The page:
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posted: 12/20/2013 12:52 AM

About real estate: Borrowers to feel changes in mortgage market next year

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Another banking collapse is unlikely, but many borrowers in 2014 will feel the pinch of tighter loan requirements.

Q. I saw an economist on TV last week who said that another banking crisis like we had about five years ago "will be inevitable" in 2014. What do you think?

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A. It's doubtful. The number of foreclosures that crippled banks several years back has dropped sharply today, and the steady rise in home values has made it far easier for most homeowners to refinance rather than to lose their property through default.

While few experts foresee another collapse, though, it's clear that some major changes will occur in the lending industry next year. The refinancing boom that was trigged when interest rates began their prolonged decline is tapering off, a trend that has already forced many lenders to lay off thousands of employees or to shut their doors altogether. That means that buyers and refinancers in 2014 will have fewer options when shopping for a loan, or might see additional delays when banks begin processing their applications.

Compounding problems will be new federal legislation that takes effect next month. Called the "Qualified Mortgages" rule, it essentially requires lenders to eyeball their loan requests more closely. That won't hurt buyers or refinancers who have a good credit rating and solid income, but almost certainly will make it more difficult on loan seekers who have a less-than-sterling credit score or can't afford to make a big down payment on a house.

Q. As part of the mortgage that we got earlier this year to buy our home, the bank required that we purchase a homeowners insurance policy. Is the cost of the insurance tax-deductible because we are contractually obligated to have it?

A. No, the cost of the insurance probably is not deductible because the property is your personal residence. But a portion of your premium may be deductible if you have a home office, or if you rent out part of the home to someone else and declare the rental income on your tax return.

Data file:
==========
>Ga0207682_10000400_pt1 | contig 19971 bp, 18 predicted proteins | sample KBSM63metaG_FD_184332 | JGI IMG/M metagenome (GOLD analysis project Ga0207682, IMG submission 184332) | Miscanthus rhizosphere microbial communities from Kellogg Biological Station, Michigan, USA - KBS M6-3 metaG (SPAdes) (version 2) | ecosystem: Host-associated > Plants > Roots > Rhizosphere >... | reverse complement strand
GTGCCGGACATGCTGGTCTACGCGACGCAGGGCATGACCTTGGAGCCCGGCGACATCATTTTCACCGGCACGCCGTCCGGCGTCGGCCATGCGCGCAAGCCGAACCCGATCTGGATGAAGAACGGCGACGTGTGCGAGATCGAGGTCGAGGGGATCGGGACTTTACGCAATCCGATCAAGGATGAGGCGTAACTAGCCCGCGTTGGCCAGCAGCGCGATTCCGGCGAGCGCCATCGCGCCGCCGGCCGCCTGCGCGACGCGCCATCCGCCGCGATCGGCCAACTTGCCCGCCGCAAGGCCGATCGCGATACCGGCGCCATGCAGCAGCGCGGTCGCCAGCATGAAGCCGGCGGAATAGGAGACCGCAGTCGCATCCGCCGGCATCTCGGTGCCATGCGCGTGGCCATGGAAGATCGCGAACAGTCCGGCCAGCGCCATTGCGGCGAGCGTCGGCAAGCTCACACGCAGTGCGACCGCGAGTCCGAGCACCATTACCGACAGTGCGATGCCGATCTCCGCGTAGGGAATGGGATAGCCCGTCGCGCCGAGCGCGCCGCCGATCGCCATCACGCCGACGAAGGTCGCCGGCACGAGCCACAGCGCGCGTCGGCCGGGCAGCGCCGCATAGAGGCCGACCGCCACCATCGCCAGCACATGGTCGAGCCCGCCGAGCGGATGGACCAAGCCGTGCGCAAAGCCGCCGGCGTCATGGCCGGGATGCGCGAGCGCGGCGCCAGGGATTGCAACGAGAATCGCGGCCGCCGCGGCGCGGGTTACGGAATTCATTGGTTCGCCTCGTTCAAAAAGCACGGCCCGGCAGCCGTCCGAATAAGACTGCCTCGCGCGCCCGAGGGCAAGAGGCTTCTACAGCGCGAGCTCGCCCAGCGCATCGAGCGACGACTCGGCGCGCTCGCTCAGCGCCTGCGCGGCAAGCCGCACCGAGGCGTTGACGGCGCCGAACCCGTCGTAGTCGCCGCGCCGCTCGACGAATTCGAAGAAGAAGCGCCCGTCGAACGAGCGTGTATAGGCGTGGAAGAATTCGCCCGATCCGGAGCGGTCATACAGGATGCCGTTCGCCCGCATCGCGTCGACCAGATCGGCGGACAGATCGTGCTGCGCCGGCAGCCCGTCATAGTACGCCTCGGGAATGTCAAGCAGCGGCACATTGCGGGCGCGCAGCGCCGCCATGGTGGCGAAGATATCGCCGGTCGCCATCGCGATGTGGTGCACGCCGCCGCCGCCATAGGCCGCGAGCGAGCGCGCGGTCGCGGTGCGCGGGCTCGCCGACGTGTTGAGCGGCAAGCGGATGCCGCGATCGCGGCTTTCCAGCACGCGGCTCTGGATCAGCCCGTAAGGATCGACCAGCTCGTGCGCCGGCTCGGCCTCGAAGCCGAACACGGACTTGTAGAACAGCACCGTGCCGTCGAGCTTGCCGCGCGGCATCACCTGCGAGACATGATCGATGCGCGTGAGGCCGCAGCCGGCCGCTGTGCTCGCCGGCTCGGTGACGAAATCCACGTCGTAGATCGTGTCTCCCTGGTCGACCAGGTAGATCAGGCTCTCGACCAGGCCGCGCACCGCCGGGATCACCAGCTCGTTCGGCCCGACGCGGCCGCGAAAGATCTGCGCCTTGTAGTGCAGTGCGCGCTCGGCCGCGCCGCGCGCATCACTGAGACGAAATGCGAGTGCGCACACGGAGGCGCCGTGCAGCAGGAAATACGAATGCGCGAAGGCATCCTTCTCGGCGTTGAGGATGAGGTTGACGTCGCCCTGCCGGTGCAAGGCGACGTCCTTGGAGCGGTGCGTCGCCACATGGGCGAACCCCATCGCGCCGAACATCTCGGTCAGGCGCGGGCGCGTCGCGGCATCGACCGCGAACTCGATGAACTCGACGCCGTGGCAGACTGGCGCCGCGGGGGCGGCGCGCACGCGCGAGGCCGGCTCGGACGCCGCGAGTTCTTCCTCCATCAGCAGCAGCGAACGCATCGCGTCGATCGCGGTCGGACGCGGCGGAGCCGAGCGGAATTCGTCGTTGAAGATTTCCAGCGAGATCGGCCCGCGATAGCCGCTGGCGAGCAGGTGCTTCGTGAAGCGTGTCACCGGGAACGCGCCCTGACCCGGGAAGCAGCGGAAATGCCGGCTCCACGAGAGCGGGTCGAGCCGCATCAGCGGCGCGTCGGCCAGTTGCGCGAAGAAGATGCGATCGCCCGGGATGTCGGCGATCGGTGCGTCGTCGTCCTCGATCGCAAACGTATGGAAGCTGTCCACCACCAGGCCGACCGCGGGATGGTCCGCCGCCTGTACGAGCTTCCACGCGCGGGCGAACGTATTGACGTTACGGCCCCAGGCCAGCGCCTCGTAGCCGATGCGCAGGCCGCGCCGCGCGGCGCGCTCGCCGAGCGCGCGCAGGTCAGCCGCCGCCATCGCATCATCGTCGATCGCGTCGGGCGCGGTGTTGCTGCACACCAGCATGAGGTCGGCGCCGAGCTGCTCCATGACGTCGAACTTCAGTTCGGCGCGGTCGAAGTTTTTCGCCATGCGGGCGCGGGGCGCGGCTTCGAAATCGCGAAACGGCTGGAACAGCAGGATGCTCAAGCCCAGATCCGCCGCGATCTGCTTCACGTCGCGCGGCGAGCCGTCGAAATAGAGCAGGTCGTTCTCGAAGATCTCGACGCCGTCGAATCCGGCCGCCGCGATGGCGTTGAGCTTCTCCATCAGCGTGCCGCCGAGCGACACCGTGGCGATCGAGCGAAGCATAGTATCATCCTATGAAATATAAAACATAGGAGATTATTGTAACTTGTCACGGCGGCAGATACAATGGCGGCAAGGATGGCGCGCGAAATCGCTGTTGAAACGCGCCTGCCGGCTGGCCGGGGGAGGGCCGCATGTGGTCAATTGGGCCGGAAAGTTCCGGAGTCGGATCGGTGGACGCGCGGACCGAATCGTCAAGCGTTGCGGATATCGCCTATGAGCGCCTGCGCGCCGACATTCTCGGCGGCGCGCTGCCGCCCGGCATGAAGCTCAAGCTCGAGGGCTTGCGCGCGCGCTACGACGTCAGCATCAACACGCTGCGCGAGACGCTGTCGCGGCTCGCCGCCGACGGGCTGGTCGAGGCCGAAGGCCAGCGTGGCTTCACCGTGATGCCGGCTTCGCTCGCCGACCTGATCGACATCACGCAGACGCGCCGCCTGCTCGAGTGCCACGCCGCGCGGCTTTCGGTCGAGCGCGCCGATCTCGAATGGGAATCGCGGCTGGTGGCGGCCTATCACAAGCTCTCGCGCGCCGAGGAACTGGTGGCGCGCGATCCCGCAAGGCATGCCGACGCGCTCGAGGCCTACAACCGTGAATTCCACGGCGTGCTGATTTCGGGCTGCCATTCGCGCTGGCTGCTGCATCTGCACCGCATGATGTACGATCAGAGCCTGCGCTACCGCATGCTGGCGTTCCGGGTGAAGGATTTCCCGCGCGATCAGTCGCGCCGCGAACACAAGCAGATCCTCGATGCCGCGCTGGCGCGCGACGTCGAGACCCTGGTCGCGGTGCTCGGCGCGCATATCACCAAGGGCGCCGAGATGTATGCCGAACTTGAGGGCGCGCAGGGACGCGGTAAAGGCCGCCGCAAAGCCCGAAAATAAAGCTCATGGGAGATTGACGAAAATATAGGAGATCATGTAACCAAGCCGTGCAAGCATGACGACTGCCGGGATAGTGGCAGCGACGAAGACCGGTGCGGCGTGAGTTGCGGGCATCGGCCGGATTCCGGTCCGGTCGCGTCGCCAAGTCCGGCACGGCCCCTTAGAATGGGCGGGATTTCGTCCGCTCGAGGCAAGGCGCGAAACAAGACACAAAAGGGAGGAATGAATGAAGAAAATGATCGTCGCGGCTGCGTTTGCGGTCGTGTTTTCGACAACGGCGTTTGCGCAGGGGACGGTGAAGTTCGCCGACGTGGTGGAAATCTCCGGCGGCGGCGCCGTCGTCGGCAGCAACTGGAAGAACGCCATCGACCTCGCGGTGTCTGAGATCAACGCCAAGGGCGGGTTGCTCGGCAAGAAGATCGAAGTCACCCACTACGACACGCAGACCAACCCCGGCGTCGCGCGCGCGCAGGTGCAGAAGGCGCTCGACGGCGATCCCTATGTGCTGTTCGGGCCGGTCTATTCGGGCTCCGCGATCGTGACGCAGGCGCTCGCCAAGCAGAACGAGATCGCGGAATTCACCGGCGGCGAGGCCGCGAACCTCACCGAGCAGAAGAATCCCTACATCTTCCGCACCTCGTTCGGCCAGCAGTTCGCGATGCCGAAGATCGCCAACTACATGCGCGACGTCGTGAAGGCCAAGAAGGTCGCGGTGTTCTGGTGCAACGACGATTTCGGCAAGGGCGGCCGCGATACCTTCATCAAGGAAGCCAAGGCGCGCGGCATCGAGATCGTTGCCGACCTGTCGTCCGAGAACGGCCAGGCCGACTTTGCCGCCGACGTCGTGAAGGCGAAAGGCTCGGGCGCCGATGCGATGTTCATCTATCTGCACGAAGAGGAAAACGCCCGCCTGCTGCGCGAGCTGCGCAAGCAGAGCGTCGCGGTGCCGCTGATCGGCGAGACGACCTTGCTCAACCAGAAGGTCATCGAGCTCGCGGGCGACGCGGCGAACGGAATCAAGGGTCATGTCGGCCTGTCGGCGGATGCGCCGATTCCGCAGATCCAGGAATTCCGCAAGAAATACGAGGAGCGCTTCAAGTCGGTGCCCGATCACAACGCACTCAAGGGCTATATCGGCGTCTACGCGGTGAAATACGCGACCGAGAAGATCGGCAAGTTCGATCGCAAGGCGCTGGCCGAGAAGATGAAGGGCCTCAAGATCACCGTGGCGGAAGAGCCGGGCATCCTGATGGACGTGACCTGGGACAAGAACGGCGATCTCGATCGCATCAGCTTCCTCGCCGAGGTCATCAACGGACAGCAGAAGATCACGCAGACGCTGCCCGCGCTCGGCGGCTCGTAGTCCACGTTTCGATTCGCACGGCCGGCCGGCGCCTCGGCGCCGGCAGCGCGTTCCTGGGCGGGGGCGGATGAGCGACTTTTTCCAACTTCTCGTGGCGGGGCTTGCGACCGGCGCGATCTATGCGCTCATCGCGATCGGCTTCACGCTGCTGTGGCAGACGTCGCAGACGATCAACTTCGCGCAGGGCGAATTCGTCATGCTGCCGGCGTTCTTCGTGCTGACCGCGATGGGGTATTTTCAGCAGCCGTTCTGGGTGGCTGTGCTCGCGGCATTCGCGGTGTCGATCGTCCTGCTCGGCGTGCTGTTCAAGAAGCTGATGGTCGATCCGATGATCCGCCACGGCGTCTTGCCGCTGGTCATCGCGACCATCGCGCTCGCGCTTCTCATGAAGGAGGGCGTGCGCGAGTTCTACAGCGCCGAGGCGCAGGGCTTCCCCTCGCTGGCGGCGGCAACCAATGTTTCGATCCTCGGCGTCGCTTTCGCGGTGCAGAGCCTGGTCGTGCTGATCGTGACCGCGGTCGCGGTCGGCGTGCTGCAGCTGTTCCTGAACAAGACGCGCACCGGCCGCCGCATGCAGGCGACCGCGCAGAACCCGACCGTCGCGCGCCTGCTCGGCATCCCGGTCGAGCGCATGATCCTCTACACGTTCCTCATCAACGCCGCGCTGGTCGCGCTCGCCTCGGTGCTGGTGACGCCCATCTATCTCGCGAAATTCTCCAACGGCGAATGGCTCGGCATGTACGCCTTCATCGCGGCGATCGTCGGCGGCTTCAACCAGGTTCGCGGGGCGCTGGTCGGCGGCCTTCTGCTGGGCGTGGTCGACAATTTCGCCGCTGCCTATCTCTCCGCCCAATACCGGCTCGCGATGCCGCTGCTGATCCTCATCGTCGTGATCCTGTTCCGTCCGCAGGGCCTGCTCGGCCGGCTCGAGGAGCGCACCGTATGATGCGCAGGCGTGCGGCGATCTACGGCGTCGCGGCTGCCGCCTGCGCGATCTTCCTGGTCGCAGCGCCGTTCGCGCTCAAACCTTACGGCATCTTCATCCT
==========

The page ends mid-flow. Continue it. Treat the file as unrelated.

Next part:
Talk to an accountant for details. Also get a free copy of Internal Revenue Service Publication 530, Tax Information for Homeowners, by calling the agency at 800-829-3676 or by downloading it from www.irs.gov.

Q. I was interested in your recent column about so-called "zombie homes." Are they the same thing as "vampire homes"?

A. No. A zombie home is a property that has been vacated by its owner but hasn't yet been officially foreclosed upon by the bank. A vampire home is a property that has already gone through the foreclosure process and is owned by the lender, but the previous owner still lives there without making any mortgage payments -- thereby "draining" the bank's coffers dry.

Q. We are selling our condominium in a 10-unit complex. Our monthly homeowners' dues are $195, but the HOA has a healthy $95,000 reserve to supposedly pay for future maintenance and repairs. When we sell, will the HOA be required to refund one-tenth of that amount ($9,500) to us to reflect our share of the reserves?

A. Probably not. The money that the HOA has set aside belongs to the association, not you. Unless its governing bylaws or its related set of covenants, codes and restrictions state otherwise, you shouldn't expect to get a refund check when the sale eventually closes.

Nonetheless, it would be a good idea to get a copy of the association's most recent financial statement so you can show it to potential buyers. Doing so would demonstrate that the HOA is solidly in the black, which would help to alleviate any concerns the purchaser might have that the monthly dues could soar if the project's maintenance costs rise.

REAL ESTATE TRIVIA: About 12,500 homeowners and renters each year go to an emergency room during the holiday season, the Consumer Product Safety Commission says, usually after falling off a ladder or getting shocked while stringing decorative lights or placing an angel atop their Christmas tree. Nearly 12,000 house fires are sparked by unattended candles.

• For the booklet "Straight Talk About Living Trusts," send $4 and a self-addressed, stamped envelope to David Myers/Trust, P.O. Box 4405, Culver City, CA 90231-4405.

2013, Cowles Syndicate Inc.

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